As our stay continued we actually stayed around our own Sham Shui Po area more and more. Each street seemed to feature a different specialty. One had toys, one had electronics, another had food. We visited streets filled with flower shops and another that sold everything to do with birds. We especially enjoyed watching the old men who take their caged birds with them for a “walk” and socialize with each other along the way. Another street is called goldfish street and is lined with aquarium and pet stores. Another street morphed into the biggest display of Christmas items we had ever seen. Each alley and street provided a unique experience.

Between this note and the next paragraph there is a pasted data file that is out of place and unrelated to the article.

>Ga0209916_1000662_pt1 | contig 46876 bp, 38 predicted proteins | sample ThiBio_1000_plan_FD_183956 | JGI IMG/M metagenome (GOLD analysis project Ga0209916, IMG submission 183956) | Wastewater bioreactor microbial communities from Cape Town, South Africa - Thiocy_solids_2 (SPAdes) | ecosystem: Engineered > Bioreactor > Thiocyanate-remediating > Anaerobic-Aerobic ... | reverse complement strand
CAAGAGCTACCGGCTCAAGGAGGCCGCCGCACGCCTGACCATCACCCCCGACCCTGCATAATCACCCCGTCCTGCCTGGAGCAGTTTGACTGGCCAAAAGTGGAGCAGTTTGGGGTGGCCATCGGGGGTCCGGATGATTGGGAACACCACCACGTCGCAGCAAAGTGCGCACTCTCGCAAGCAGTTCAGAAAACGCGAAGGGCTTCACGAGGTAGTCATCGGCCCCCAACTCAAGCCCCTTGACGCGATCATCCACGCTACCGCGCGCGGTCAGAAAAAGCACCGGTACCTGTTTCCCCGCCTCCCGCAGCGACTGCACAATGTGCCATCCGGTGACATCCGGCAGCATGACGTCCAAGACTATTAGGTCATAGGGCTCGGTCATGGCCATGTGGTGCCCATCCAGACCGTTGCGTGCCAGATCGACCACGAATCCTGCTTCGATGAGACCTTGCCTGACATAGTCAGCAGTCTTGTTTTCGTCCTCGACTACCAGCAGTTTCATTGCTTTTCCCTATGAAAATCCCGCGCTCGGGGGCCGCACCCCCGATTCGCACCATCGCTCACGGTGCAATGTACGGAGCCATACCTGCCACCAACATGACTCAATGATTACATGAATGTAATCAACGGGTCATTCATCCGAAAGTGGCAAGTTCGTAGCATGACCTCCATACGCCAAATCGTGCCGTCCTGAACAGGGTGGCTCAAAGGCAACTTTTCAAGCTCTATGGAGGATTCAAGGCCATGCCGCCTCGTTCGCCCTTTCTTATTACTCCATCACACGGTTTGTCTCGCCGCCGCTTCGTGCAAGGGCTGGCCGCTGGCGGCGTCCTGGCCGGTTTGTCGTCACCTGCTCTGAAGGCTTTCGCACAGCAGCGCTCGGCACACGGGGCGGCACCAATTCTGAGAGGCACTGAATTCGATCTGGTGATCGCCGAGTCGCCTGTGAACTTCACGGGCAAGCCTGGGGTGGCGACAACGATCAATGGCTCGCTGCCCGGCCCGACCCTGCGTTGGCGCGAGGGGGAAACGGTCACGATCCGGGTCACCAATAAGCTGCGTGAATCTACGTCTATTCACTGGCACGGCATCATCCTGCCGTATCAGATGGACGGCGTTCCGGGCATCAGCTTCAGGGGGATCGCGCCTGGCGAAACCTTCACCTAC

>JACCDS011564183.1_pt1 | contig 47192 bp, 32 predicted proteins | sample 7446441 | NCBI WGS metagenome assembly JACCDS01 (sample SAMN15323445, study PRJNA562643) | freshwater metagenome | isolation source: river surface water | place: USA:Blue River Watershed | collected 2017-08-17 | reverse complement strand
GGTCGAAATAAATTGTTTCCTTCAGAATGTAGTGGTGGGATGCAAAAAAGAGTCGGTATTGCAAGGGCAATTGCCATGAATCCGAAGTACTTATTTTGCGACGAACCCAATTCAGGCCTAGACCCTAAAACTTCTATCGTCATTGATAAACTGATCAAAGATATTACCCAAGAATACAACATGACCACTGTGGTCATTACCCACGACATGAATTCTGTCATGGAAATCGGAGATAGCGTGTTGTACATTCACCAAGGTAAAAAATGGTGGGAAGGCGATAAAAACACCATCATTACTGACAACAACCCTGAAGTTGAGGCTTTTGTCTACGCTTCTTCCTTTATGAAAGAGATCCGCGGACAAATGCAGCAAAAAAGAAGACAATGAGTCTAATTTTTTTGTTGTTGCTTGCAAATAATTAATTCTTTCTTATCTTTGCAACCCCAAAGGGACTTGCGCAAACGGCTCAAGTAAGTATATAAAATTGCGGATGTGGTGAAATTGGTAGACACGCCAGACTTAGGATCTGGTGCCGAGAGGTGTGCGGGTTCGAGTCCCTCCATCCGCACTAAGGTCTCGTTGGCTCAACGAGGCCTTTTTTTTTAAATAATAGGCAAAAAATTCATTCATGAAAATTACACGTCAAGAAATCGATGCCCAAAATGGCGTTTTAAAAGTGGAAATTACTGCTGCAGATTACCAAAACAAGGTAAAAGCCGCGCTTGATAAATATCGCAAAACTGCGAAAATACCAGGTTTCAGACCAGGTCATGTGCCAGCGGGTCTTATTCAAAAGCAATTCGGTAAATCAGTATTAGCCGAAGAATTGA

Maybe our favorite times were in the evenings in our tiny apartment. With the curtains open and the lights of the city on full display, we spent what seemed like hours just looking out over the city. Nightly laser shows over the harbor were visible from our viewpoint and watching the endlessly bustling crowds on the streets below will be memories we won’t soon forget.